SA impresses inaugural women’s conference

  • Published
  • By Wayne Amann
  • OSI Public Affairs

Special Agent Brittany Swift, Commander, Office of Special Investigations Detachment 204, Offutt Air Force Base, Neb., delivered an impactful speech at the inaugural Bellevue Police Department Breaking Down Barriers Women’s Conference here March 14, 2022. 

Her presentation garnered laudatory comments.

“She did a great job,” said Capt. Andy Jashinske, Bellevue, Neb., Police Department Executive Officer of Professional Standards, Public Information and Recruitment. “She offered valuable insight into her line of work and encouragement attendees can use in pursuing their careers down the road.”

The conference, designed to empower and educate young communities on the importance of women in society, drew 115 attendees, who in addition to hearing SA Swift, heard remarks by representatives from civilian law enforcement, mental health, and athletic training career fields. 

The speakers covered their backgrounds, including how their upbringing shaped their lives as women; adversities and successes they experienced; advice they can offer; the importance of women in society and what men can do to support them; and more.

Among her various comments, SA Swift revealed her strong desire to become a pilot at an early age, acquiring her private pilot’s license before getting her driver’s license. She eventually attended the United States Air Force Academy, Class of 2010, with a pilot slot.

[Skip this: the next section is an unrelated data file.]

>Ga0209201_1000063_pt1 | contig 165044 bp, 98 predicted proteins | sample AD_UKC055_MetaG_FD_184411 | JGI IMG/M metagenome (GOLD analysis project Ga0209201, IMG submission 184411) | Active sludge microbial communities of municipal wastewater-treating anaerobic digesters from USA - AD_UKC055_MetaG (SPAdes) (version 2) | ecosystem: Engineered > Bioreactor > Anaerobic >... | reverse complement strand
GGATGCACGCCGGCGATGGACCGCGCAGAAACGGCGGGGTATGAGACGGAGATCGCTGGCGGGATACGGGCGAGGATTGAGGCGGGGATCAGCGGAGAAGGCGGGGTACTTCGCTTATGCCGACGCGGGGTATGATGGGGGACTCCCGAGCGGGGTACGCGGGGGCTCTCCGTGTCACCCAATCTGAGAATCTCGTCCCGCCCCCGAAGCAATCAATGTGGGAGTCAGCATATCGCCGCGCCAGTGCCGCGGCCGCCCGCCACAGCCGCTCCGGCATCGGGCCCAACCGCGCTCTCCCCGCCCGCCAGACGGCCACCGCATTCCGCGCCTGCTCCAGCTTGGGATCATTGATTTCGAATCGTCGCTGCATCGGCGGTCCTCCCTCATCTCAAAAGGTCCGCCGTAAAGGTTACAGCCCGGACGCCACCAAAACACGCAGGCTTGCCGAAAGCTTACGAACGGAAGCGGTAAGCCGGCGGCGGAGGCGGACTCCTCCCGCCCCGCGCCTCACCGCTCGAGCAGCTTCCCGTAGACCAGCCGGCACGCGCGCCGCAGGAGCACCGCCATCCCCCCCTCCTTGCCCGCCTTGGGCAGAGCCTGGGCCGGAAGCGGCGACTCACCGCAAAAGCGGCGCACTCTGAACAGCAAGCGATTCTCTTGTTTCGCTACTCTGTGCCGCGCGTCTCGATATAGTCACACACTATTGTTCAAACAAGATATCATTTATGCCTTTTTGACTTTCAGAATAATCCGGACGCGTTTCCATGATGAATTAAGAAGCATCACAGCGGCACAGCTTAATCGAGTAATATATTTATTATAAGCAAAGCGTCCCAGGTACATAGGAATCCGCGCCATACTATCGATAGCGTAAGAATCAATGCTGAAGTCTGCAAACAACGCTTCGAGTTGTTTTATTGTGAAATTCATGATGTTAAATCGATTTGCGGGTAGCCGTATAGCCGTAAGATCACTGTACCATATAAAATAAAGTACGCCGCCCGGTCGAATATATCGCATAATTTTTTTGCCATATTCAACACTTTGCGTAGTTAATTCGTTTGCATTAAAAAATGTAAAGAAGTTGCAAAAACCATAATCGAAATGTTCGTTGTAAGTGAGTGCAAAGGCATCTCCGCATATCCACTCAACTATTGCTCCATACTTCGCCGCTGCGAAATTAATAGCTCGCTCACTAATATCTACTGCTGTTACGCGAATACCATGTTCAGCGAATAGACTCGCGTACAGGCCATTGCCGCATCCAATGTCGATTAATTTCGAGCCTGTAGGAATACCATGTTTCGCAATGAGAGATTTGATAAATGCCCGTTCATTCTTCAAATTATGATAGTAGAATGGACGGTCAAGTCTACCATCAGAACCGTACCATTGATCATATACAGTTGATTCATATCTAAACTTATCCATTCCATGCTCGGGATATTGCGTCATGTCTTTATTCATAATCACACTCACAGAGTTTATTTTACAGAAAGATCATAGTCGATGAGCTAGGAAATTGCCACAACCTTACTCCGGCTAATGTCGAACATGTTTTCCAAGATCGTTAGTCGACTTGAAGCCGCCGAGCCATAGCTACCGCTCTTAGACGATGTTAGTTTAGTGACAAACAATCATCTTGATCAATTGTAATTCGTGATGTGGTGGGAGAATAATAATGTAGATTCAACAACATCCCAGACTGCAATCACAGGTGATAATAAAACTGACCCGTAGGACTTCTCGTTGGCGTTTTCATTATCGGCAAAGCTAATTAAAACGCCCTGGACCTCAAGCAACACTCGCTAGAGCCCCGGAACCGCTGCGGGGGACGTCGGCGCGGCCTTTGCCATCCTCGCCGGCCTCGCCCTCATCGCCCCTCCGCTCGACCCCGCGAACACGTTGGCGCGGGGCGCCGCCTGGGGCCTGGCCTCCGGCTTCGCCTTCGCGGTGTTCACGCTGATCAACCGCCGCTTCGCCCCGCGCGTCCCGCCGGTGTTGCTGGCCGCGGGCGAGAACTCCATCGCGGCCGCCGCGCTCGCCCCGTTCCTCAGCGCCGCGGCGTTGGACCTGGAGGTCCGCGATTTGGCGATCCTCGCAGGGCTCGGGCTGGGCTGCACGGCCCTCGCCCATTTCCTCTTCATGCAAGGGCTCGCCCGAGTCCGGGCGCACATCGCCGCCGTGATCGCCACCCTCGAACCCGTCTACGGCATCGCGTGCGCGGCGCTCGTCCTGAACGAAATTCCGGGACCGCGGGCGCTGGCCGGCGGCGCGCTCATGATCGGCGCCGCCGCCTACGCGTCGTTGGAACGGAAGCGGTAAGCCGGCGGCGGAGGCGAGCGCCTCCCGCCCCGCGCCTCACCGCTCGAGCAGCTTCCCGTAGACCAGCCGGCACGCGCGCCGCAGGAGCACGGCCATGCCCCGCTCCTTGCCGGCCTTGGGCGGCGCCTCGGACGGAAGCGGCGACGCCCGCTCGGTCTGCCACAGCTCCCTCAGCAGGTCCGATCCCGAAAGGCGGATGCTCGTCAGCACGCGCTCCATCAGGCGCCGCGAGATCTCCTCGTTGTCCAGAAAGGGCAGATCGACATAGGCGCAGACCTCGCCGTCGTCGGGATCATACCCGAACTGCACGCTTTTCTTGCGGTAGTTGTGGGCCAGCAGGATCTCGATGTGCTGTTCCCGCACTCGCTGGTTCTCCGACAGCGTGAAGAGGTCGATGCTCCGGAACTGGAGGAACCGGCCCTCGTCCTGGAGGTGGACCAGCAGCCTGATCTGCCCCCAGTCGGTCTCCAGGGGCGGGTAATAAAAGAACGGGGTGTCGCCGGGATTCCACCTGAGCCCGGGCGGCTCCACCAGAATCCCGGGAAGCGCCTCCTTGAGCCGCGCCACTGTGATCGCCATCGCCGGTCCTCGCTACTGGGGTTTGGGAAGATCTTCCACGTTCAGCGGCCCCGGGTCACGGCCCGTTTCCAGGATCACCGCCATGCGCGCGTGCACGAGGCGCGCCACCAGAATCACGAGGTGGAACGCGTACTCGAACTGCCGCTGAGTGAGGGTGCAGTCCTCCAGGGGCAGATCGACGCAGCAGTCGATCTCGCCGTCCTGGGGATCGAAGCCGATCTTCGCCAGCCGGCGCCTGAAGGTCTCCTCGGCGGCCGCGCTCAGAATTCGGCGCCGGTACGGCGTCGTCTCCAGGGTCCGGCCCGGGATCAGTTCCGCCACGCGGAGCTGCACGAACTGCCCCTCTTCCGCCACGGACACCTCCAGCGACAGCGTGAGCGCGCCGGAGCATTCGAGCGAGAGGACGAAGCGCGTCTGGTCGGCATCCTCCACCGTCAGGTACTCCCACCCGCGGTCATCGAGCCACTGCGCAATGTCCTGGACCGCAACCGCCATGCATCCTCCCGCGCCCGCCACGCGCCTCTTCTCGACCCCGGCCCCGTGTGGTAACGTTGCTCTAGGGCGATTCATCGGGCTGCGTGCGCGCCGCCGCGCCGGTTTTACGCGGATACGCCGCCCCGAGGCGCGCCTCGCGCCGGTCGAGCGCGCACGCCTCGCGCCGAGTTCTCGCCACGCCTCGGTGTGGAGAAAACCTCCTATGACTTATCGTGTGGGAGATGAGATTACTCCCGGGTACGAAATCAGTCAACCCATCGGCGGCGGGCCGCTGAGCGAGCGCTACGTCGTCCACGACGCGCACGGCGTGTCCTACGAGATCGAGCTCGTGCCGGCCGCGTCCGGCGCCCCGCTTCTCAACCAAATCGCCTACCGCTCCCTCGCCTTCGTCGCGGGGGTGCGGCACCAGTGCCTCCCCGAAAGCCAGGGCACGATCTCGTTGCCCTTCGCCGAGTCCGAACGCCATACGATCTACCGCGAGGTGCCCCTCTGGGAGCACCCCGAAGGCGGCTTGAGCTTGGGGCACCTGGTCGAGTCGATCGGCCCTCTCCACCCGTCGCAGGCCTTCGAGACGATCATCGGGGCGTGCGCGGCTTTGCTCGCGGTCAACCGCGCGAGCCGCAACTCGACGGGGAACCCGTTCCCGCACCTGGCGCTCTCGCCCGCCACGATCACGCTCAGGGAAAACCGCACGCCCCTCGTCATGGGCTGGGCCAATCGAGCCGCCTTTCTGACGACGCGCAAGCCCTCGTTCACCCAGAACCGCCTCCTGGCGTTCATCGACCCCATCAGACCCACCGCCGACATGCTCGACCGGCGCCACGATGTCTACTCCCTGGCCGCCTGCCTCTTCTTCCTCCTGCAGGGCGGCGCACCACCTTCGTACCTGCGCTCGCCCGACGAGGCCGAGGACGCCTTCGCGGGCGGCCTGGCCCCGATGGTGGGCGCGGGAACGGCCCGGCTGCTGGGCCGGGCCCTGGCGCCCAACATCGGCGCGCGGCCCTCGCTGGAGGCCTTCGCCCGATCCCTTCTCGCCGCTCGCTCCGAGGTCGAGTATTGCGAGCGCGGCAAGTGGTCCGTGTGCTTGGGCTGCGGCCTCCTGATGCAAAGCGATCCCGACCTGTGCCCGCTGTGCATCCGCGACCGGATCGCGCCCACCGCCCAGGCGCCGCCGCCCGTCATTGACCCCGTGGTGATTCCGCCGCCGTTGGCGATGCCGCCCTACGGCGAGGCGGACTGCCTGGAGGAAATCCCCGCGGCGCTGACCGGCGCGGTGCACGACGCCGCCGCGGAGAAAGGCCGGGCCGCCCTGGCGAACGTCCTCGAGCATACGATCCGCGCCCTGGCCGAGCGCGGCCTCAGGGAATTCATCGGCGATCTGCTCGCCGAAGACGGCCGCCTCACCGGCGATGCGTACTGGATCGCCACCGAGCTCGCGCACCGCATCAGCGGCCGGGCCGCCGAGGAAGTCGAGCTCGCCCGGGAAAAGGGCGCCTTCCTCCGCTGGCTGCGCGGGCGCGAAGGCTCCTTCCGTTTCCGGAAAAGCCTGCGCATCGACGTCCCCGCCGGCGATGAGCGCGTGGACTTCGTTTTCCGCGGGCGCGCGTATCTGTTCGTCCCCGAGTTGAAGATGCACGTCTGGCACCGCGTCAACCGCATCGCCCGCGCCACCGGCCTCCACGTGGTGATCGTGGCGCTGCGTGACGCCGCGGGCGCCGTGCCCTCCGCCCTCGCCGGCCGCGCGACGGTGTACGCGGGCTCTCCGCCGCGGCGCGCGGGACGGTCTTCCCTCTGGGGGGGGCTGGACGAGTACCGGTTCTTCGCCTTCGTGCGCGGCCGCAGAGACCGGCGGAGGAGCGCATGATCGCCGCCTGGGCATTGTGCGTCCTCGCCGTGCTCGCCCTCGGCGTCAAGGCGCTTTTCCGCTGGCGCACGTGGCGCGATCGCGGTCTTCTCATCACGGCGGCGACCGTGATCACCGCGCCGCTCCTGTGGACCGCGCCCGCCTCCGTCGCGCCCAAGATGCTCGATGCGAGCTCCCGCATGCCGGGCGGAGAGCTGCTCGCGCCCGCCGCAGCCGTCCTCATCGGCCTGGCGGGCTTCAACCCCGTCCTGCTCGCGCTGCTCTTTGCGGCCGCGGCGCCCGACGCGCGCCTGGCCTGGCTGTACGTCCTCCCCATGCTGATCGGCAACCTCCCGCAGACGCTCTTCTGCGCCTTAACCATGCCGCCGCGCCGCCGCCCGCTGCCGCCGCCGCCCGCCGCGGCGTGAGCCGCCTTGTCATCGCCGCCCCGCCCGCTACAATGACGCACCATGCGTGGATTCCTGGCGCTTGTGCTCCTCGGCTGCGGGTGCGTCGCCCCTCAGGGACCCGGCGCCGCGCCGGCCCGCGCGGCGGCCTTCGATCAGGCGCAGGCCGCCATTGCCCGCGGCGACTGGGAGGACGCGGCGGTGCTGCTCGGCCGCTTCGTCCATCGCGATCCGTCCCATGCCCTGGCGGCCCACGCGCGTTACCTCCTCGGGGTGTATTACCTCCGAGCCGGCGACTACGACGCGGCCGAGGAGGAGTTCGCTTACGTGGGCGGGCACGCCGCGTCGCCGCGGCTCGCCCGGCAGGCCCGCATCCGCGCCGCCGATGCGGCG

“I was earning my degree in behavioral science when one day a mentor told me, ‘I’m sure you’ll be a fine pilot, but I’m not sure you’ll be happy, because you need structure and need to be solving something. Have you thought about becoming an OSI agent?’” SA Swift told the conference. “He wasn’t wrong. I like structure but not repetitiveness.”

So after further reflecting upon her career choice, then Cadet Swift went through the OSI interview process, was selected, and attended the Air Force Special Investigations Academy at the Federal Law Enforcement Training Center in Glynco, Ga.

“I think we can all agree that no matter who influenced us along the way, we wouldn’t be here without the brave women who came before us, shattering the glass ceilings that defined the role of a woman,” Swift said during her remarks. “As you can imagine, there were a lot of ceilings to be shattered in order to allow me to stand before you and share my experiences as a member of the military and law enforcement.”

She then shared some thoughtful advice that has served her well on her career trajectory.

“Never let someone tell you no, when they could not have given you a yes,” Swift told the attendees. “There are a few ways to phrase it, but the idea is to not let someone hold you back that wasn’t able to ‘approve’ you moving forward.” 

“Also, my second piece of advice: Always be candid and true to yourself and things will work out the way they are supposed to,” she said.   

In his welcome message to the attendees, Bellevue Police Chief Ken Clary put the conference in a big-picture context:

“Throughout history women have been underrepresented in the realm of law enforcement – remaining at approximately 12-13 percent since the mid-1980s. Even more disparate is the percentage of women in law enforcement leadership positions – at under 6 percent. Women face similar circumstances throughout numerous career fields across the Nation.

“In an attempt to help remedy this parody nationally, the Bellevue Police Department was the first Police Department in the Nation to sign-on to the 30X30 Initiative, focusing on recruiting and retention of women police officers through international and targeted ways – changing long-standing practices and culture. One step in doing so is providing leadership training specifically designed for women – providing examples of women who have forged a pathway to success – and sharing their success stories with others.

“As the Police Chief in Bellevue, I’m honored to host such an amazing group of women on this stage.”

Editor's Note: This article is part of OSI's observance of Women's History Month, 2022.